Saturn’s rings very close to edge-on. Image credit: NASA/JPL/SSI Click to enlarge
Viewing Saturn’s rings very close to edge-on produces some puzzling effects, as these two images of the F ring demonstrate.
The upper image was acquired from less than a tenth of a degree beneath the ringplane and shows a mysterious bulge. Such a feature has not been seen previously by the Cassini spacecraft from this angle. It is possible that, because of the very shallow viewing angle, the Cassini spacecraft’s view takes a long path through the ring, making very faint material visible. It also may be that an embedded object of a kilometer or so in size stirs up the neighboring ring particles to create a bulge. Alternatively, an impact into an embedded moonlet that was covered with debris could produce a cloud like this.
Images taken by the Voyager spacecrafts showed clumps that might have been produced in these ways. Cassini’s investigations will help to determine the vertical extent of such clumps and understand their origins.
The lower image was obtained from less than a hundredth of a degree beneath the ringplane. Across the center of the rings is a dark lane, giving them an appearance not unlike that of a spiral galaxy, seen edge-on.
Both images were taken using the clear spectral filters (predominantly visible light) on the Cassini spacecraft narrow-angle camera. The images have been magnified by a factor of two.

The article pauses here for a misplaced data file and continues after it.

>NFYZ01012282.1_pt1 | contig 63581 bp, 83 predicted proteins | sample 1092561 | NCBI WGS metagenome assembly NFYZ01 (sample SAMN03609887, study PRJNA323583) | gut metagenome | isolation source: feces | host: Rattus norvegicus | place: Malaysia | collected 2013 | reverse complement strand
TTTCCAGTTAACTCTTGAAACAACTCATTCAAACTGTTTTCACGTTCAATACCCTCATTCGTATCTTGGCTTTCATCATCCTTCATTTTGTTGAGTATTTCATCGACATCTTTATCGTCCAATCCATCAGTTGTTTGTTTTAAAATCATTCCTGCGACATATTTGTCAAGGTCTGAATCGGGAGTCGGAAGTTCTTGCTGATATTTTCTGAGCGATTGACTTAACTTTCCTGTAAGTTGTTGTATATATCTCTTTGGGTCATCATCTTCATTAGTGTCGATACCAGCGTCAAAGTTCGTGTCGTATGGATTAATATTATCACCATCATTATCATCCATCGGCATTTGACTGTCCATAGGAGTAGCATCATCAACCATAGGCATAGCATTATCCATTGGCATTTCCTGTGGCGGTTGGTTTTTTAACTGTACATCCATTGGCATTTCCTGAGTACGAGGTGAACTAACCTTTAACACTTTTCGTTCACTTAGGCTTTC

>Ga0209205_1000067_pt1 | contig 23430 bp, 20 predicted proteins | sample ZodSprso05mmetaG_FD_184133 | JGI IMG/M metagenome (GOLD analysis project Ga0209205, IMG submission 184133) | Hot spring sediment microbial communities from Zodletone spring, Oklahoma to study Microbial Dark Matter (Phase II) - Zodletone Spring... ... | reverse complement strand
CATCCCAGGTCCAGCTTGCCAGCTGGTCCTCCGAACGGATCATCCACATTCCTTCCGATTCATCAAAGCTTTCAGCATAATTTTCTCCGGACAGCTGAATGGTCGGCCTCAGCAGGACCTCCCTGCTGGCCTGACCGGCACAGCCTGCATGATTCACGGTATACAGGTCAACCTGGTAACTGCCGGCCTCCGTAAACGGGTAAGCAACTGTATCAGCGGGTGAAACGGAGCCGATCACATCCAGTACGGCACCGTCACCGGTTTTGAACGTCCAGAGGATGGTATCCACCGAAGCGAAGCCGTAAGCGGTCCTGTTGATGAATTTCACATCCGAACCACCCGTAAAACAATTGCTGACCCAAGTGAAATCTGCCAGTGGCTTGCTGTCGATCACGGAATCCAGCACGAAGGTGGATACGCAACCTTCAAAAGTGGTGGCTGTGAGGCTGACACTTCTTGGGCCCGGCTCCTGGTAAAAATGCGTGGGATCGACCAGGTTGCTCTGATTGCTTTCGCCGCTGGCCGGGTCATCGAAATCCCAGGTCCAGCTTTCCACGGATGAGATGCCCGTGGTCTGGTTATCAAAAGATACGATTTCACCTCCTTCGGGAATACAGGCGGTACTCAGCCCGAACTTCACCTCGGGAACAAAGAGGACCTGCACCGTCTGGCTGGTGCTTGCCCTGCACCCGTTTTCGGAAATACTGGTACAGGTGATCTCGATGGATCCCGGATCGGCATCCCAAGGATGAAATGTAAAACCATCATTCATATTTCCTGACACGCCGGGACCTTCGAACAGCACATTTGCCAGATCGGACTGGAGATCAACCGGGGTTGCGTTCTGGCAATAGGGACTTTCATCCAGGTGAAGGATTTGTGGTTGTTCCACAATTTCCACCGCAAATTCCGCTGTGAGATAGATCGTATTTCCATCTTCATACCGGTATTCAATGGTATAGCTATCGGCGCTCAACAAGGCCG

The top image was obtained at a distance of 3.6 million kilometers (2.2 million miles) from Saturn on Nov. 11, 2005 and shows wispy fractures on Dione’s trailing hemisphere. The image scale is 22 kilometers (14 miles) per pixel. The bottom image was acquired at a distance of 2.5 million kilometers (1.6 million miles) from Saturn on Nov. 5, 2005. The image scale is 15 kilometers (9 miles) per pixel.
The Cassini-Huygens mission is a cooperative project of NASA, the European Space Agency and the Italian Space Agency. The Jet Propulsion Laboratory, a division of the California Institute of Technology in Pasadena, manages the mission for NASA’s Science Mission Directorate, Washington, D.C. The Cassini orbiter and its two onboard cameras were designed, developed and assembled at JPL. The imaging operations center is based at the Space Science Institute in Boulder, Colo.
Original Source: NASA/JPL/SSI News Release